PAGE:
Difficult Choices

I sometimes ride my bicycle on a strikingly lovely road in a pretty town on Connecticut’s coast. The road has a long hill that I generally find myself riding up – so I ride slowly and have time to think. Most of the way to the top on the right sits a well-kept, prosperous-looking house that for years had a Jeep in the driveway with an attached, bright yellow snow plow; on the plow, prominently painted in black, were the words “Impeach Bush/Torture Cheney”.

I wonder about the attitudes, and the person, behind that slogan.

Presumably, the owner of the Jeep – and home – thought that President Bush was overstepping the line with the Patriot Act and the prison at Guantanamo Bay; as to Vice President Cheney, I guess he thought that the use of water boarding on three detainees was so horrifying that the man who was thought to be behind its authorization deserved a dose of his own medicine. Or maybe he thought the idea of torturing Cheney was simply funny. I wondered whether this exurban gentleman’s neighbors agreed with his sentiments.

If so, what are they thinking now? Guantanamo Bay remains open, President Obama signed the reauthorized Patriot Act and aggressively asserts Presidential prerogatives on domestic surveillance; and, while he has renounced the use of water boarding, he has made profligate use of drones to kill enemy combatants and the relatives and neighbors of enemy combatants who happen to be with the intended targets at the wrong times.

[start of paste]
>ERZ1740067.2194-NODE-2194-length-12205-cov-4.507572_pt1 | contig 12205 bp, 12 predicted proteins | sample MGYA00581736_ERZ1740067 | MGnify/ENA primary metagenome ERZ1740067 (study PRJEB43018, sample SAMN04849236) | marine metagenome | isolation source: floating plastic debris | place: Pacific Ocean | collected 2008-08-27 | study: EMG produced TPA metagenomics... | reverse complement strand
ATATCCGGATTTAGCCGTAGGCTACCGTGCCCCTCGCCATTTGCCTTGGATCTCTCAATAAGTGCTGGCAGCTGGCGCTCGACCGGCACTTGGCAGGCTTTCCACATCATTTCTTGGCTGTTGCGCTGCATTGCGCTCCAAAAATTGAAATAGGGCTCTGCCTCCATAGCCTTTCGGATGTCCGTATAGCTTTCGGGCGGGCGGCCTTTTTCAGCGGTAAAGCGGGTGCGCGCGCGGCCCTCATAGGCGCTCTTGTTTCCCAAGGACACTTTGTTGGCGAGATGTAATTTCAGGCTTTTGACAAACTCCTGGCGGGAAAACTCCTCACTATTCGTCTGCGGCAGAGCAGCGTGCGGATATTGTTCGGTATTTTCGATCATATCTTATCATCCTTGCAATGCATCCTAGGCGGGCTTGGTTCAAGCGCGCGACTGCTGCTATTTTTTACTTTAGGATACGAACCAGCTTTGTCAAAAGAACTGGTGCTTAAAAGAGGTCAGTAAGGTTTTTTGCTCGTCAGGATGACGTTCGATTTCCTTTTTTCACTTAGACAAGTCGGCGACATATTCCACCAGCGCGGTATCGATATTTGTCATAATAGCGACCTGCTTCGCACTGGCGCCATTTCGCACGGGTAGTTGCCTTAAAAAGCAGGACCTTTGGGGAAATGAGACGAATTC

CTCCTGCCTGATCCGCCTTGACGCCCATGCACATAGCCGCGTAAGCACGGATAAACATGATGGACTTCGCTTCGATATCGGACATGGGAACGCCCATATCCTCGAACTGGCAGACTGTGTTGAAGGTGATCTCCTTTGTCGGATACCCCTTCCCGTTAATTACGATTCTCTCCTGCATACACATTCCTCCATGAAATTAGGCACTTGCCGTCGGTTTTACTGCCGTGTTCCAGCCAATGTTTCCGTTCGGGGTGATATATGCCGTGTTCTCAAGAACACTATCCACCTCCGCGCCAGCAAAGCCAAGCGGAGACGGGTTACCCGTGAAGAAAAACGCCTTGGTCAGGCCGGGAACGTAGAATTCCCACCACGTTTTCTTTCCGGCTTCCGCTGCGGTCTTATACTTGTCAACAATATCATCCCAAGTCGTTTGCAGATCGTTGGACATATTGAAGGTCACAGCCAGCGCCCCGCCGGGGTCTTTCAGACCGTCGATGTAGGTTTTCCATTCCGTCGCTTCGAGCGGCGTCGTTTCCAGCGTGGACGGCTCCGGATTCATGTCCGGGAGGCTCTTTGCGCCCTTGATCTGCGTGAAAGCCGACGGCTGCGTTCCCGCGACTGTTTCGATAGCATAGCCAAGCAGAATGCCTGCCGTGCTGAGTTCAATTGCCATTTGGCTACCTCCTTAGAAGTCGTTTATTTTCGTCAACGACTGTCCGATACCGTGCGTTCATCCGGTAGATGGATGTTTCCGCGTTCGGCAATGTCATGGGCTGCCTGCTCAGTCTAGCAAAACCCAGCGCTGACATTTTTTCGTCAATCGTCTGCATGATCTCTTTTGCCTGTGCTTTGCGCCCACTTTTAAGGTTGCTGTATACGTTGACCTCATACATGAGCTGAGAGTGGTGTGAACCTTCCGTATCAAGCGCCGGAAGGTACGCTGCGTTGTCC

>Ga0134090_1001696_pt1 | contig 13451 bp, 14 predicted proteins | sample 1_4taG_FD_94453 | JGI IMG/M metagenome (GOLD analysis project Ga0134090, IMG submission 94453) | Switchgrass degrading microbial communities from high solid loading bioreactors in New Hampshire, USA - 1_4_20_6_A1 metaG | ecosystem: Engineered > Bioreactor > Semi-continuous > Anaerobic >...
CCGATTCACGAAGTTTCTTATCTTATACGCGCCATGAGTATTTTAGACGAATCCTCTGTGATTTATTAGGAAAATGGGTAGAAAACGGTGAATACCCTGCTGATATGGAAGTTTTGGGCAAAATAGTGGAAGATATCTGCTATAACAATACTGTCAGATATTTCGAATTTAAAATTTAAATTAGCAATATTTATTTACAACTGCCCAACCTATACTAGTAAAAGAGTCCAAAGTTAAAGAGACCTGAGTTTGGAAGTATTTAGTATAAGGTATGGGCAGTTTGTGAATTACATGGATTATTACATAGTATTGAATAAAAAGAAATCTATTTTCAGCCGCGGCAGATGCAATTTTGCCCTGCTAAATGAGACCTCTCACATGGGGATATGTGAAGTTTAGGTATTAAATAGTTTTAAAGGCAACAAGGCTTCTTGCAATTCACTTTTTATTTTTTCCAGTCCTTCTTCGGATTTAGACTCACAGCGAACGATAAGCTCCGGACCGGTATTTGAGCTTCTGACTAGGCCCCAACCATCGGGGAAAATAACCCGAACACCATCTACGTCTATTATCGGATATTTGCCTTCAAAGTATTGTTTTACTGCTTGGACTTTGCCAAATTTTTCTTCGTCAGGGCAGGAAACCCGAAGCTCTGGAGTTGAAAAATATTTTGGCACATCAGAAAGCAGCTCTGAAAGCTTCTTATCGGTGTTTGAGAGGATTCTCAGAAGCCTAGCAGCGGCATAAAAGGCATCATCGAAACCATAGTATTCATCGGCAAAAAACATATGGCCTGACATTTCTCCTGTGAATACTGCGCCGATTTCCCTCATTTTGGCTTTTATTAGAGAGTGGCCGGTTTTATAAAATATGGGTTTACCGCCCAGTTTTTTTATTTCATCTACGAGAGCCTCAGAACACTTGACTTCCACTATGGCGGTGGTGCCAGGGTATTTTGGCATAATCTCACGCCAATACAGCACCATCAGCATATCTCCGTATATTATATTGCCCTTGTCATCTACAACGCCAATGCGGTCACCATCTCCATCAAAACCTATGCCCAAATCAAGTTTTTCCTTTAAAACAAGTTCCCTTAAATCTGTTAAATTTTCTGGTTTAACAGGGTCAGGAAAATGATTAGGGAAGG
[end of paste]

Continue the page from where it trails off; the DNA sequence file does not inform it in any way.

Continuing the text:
Let’s think about the moral thinking behind our two most recent Presidents’ respective approaches to the war with Al Qaeda. We do not wish to be at war with Al Qaeda; but you may be assured that they are at war with us, so – demonstrably – these issues will be faced by whoever is President.

Why was there such outrage about President Bush’s use of water boarding to extract information from three prisoners but almost no public consternation over the much greater numbers of “collateral damage” innocents (and the guilty, no doubt) who die in drone attacks authorized by President Obama and his staff? I am not asserting that drone attacks are always wrong; no doubt each such attack involves terribly difficult decisions being made by somebody. But it’s bizarre to condemn President Bush’s policy as horrifying and think that President Obama’s is not morally questionable.

If, God forbid, you were Khalid Sheikh Mohammed, would you rather have been water boarded, or killed along with everybody else who happened to be too near by? Even if the water boarding frightened you out of your wits – maybe to the point where you revealed important information – you would still be alive if you were water boarded rather than droned. (Of course, he may well have preferred to have been “martyred”, but he lost the ability to make such a choice when captured. In any event, I’m guessing that in the reciprocal position you or I would choose to have endured a few hours of terrible fright, followed by long years of life).

And from the perspective of our national interest, which outcome is better? On the one hand we would have killed a mass murderer, along with others less guilty or wholly innocent – the latter deaths presumably making us look bestial to the innocent decedents’ countrymen and others – and learned nothing from KSM. On the other, we would have him as a prisoner and potentially have extracted valuable information from him, maybe helping to capture Bin Laden or avert future slaughters. How is this a close question?